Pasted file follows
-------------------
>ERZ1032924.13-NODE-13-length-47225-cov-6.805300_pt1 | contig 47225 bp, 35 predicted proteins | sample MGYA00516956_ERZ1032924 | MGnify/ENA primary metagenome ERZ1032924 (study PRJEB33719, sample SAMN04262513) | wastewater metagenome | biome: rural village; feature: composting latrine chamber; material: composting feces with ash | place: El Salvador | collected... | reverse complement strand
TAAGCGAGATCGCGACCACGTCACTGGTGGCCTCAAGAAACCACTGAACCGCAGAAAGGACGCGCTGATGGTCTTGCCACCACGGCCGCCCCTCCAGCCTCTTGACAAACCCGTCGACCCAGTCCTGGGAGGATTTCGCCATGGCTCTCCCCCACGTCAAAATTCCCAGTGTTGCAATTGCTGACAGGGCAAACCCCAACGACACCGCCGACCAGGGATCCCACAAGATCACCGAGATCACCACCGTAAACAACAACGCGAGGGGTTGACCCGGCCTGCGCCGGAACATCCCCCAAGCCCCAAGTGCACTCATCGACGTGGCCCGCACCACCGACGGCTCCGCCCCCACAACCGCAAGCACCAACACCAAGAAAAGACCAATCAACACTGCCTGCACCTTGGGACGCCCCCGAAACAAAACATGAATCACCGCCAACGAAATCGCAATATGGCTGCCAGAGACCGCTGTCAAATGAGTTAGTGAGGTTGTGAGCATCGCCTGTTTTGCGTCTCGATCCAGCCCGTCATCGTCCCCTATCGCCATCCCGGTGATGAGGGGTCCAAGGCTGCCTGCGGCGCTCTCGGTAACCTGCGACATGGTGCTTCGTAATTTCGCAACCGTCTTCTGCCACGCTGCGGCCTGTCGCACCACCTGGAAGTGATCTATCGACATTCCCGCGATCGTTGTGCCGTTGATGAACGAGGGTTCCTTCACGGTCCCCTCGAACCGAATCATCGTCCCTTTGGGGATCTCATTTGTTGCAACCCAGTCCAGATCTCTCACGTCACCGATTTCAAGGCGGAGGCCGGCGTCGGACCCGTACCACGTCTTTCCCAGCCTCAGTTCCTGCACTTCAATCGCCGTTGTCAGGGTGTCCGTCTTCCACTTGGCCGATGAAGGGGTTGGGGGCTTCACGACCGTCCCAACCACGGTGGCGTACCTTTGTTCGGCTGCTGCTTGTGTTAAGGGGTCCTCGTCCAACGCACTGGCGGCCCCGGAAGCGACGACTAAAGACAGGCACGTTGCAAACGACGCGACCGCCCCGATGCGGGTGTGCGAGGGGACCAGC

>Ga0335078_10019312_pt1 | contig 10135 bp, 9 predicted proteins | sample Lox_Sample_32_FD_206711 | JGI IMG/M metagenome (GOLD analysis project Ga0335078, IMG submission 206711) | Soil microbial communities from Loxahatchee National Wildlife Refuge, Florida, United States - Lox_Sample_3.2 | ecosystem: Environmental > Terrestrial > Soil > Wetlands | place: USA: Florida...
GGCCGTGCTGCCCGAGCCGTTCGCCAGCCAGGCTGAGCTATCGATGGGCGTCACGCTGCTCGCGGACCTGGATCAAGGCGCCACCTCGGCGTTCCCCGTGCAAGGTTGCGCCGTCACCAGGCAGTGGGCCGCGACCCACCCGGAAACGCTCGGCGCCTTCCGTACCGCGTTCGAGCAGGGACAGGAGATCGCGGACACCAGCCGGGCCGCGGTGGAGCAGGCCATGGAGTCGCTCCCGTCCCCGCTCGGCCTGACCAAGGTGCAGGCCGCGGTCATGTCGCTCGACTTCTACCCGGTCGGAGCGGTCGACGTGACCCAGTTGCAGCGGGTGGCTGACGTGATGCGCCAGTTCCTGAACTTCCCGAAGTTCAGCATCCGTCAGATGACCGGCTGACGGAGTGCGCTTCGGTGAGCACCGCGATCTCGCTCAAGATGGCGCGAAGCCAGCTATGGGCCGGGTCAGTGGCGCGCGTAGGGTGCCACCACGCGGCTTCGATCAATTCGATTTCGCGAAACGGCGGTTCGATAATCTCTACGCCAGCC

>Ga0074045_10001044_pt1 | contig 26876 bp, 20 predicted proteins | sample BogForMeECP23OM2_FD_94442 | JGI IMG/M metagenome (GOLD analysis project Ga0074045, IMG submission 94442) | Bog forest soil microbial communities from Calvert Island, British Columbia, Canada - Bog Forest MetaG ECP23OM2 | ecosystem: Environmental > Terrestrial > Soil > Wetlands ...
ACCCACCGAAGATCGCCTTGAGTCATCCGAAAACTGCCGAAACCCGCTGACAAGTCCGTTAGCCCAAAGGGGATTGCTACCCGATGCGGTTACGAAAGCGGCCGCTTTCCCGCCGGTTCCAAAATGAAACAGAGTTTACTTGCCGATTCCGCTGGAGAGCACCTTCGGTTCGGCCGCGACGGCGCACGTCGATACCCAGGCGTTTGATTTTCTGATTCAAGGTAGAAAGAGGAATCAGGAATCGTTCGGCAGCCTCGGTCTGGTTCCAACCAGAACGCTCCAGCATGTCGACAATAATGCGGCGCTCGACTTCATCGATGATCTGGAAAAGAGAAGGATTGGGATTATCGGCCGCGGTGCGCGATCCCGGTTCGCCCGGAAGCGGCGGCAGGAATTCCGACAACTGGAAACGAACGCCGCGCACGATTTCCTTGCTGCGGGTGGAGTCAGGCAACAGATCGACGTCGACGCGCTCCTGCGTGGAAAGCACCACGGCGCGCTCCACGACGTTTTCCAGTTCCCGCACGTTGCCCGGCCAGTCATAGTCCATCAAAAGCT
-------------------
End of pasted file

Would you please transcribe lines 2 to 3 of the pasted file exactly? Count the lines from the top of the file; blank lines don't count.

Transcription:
TAAGCGAGATCGCGACCACGTCACTGGTGGCCTCAAGAAACCACTGAACCGCAGAAAGGACGCGCTGATGGTCTTGCCACCACGGCCGCCCCTCCAGCCTCTTGACAAACCCGTCGACCCAGTCCTGGGAGGATTTCGCCATGGCTCTCCCCCACGTCAAAATTCCCAGTGTTGCAATTGCTGACAGGGCAAACCCCAACGACACCGCCGACCAGGGATCCCACAAGATCACCGAGATCACCACCGTAAACAACAACGCGAGGGGTTGACCCGGCCTGCGCCGGAACATCCCCCAAGCCCCAAGTGCACTCATCGACGTGGCCCGCACCACCGACGGCTCCGCCCCCACAACCGCAAGCACCAACACCAAGAAAAGACCAATCAACACTGCCTGCACCTTGGGACGCCCCCGAAACAAAACATGAATCACCGCCAACGAAATCGCAATATGGCTGCCAGAGACCGCTGTCAAATGAGTTAGTGAGGTTGTGAGCATCGCCTGTTTTGCGTCTCGATCCAGCCCGTCATCGTCCCCTATCGCCATCCCGGTGATGAGGGGTCCAAGGCTGCCTGCGGCGCTCTCGGTAACCTGCGACATGGTGCTTCGTAATTTCGCAACCGTCTTCTGCCACGCTGCGGCCTGTCGCACCACCTGGAAGTGATCTATCGACATTCCCGCGATCGTTGTGCCGTTGATGAACGAGGGTTCCTTCACGGTCCCCTCGAACCGAATCATCGTCCCTTTGGGGATCTCATTTGTTGCAACCCAGTCCAGATCTCTCACGTCACCGATTTCAAGGCGGAGGCCGGCGTCGGACCCGTACCACGTCTTTCCCAGCCTCAGTTCCTGCACTTCAATCGCCGTTGTCAGGGTGTCCGTCTTCCACTTGGCCGATGAAGGGGTTGGGGGCTTCACGACCGTCCCAACCACGGTGGCGTACCTTTGTTCGGCTGCTGCTTGTGTTAAGGGGTCCTCGTCCAACGCACTGGCGGCCCCGGAAGCGACGACTAAAGACAGGCACGTTGCAAACGACGCGACCGCCCCGATGCGGGTGTGCGAGGGGACCAGC

>Ga0335078_10019312_pt1 | contig 10135 bp, 9 predicted proteins | sample Lox_Sample_32_FD_206711 | JGI IMG/M metagenome (GOLD analysis project Ga0335078, IMG submission 206711) | Soil microbial communities from Loxahatchee National Wildlife Refuge, Florida, United States - Lox_Sample_3.2 | ecosystem: Environmental > Terrestrial > Soil > Wetlands | place: USA: Florida...